May 28, 2021

From Rap to Trap: The Khaliji Migrant Finds his Aesthetic

This article explores the trajectories and artistic productions of Arabic‑speaking hip hop artists of migrant background in the Gulf countries (especially the UAE and Saudi Arabia). More specifically, the article describes the recent emergence of a new hip hop scene led by second‑generation migrants, whose lyrics appear as more politicized than those of citizen rappers. While these artists face criticism by local audiences on the basis of their foreign origins – often used to delegitimize their position – the article suggests that hip hop provides them with a language to express their specific experiences as migrants– the informal neighborhoods they grew up in; their critical takes on kafīl‑s, the police, and systematic exclusion; or their experiences of unemployment and discrimination. The article further suggests that these very experiences grant their artists the “street credit” that citizen rappers would lack.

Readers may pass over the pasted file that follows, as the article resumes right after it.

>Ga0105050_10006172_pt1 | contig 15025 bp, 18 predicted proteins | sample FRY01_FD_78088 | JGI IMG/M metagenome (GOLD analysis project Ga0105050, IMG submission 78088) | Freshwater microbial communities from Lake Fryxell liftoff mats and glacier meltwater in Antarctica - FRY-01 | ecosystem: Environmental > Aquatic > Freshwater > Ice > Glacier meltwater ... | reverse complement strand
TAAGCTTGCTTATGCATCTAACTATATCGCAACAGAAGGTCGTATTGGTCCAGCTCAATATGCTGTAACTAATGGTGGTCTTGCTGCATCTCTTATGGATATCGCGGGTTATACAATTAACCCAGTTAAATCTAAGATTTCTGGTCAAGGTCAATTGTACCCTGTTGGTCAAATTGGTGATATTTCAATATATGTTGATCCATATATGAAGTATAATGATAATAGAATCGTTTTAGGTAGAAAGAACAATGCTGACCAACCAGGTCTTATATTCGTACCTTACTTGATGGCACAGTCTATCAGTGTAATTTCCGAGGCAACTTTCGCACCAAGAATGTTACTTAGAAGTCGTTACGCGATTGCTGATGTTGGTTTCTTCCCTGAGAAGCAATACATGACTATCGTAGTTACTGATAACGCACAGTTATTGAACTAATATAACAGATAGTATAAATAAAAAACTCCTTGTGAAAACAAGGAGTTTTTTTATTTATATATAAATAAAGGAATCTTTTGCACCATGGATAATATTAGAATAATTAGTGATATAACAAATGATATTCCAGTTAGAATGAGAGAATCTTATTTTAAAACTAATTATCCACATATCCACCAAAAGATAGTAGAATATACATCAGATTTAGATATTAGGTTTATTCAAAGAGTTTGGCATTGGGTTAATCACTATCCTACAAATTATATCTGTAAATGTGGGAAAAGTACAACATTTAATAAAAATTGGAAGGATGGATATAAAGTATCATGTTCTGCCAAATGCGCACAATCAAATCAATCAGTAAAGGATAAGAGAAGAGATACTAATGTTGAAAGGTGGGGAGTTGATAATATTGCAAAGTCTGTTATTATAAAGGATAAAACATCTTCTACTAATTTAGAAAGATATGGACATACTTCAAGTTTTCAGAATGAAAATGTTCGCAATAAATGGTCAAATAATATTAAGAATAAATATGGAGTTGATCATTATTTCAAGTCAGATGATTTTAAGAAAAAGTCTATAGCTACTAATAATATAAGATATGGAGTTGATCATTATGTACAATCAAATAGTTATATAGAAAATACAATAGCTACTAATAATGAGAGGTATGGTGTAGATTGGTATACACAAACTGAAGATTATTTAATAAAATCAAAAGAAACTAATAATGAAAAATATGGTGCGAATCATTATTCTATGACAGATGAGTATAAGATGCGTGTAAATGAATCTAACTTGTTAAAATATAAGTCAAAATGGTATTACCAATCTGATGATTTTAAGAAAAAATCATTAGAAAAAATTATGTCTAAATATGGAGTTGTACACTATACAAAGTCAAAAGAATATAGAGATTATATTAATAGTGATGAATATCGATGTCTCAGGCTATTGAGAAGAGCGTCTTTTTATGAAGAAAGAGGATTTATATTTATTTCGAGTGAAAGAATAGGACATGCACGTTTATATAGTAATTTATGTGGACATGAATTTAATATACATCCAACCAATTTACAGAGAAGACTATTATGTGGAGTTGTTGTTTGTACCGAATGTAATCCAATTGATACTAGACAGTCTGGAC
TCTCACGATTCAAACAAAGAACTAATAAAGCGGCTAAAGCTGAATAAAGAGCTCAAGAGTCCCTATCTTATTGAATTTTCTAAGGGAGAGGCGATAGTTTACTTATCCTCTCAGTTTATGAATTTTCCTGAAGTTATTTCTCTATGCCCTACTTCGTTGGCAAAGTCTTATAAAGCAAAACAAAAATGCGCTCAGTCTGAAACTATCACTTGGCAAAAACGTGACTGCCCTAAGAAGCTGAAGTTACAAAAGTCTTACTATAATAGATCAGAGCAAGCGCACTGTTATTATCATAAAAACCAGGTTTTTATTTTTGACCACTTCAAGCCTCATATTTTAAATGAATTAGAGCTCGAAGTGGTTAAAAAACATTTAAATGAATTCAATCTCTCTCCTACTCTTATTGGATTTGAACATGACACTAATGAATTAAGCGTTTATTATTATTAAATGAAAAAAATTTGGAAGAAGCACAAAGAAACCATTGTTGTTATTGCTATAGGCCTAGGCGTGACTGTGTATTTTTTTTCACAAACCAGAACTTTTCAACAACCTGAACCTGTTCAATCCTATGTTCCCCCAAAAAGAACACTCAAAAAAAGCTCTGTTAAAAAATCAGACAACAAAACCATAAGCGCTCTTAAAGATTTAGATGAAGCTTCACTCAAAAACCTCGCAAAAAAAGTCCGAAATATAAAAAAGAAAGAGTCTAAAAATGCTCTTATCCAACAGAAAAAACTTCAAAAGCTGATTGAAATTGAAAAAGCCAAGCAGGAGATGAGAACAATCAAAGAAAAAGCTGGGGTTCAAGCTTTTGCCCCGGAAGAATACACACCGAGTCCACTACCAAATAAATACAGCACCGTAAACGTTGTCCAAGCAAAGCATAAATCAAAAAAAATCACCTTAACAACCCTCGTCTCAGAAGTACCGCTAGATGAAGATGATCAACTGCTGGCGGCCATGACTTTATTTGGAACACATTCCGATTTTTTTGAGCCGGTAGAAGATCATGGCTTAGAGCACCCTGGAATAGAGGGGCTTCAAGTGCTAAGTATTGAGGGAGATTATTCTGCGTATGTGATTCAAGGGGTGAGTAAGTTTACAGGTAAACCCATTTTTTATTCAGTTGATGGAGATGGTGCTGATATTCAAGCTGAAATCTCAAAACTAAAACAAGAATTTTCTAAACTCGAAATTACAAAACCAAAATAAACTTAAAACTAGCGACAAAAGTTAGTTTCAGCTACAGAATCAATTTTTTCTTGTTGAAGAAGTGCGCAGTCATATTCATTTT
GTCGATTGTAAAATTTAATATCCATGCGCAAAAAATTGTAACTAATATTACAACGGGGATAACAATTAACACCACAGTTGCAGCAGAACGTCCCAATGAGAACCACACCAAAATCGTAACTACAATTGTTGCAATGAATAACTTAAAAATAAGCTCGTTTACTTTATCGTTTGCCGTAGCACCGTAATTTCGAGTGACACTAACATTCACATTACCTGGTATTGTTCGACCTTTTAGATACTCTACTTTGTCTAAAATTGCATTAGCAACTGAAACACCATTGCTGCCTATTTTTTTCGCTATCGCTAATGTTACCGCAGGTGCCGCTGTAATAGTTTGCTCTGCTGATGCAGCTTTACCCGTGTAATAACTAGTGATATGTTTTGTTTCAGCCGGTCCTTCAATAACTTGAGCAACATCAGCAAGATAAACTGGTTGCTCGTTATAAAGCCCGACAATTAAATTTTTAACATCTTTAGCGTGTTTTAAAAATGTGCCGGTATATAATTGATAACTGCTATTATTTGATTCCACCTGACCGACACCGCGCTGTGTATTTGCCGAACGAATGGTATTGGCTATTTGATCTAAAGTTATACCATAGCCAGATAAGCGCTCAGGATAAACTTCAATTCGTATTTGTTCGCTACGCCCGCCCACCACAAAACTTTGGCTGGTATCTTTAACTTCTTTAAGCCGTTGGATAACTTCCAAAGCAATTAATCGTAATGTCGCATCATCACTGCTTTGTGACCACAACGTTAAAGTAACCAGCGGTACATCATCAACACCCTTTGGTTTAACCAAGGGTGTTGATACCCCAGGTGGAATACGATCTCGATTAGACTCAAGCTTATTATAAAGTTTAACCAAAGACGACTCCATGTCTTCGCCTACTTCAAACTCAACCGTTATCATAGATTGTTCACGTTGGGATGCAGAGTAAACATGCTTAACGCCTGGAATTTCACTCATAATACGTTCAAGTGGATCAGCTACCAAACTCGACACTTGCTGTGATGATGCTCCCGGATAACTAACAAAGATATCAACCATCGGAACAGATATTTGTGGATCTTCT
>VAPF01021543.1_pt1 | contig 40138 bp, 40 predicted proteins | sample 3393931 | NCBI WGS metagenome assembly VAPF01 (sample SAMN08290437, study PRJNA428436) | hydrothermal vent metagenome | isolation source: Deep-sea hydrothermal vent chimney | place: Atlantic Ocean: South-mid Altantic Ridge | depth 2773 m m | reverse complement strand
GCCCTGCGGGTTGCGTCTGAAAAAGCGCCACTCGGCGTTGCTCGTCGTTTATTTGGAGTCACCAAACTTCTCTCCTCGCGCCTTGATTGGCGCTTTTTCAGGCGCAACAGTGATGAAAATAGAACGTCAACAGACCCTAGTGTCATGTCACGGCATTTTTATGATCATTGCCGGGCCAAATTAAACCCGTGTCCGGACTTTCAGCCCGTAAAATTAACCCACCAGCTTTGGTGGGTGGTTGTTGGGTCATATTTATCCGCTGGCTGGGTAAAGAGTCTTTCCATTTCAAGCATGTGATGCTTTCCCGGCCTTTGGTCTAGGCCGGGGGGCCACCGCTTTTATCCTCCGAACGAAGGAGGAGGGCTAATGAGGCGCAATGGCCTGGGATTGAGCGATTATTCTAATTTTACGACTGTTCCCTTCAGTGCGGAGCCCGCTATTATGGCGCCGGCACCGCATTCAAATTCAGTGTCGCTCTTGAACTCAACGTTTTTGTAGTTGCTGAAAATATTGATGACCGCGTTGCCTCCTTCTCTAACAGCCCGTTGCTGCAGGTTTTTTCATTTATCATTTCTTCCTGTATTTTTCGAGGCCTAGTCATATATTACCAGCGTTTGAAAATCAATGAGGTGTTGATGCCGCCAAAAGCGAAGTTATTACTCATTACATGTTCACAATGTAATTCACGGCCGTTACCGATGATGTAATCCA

The article looks both at tracks and videoclips produced by the rappers as well as some of the discourses held about them– in the media and in the comments section of YouTube videos or online forums. It also points toward a number of issues – the question of how ethnicity and social class are mobilized in the lyrical, linguistic, and parodic creativity of the songs, and in controversies and discourses surrounding the artists; the question of state intervention, either through financially co‑opting the cultural industry or through censorship; the question of migrant experiences, that are rarely expressed elsewhere, and how they are made visible through hip hop productions.

* read the full paper at Arabian Humanities

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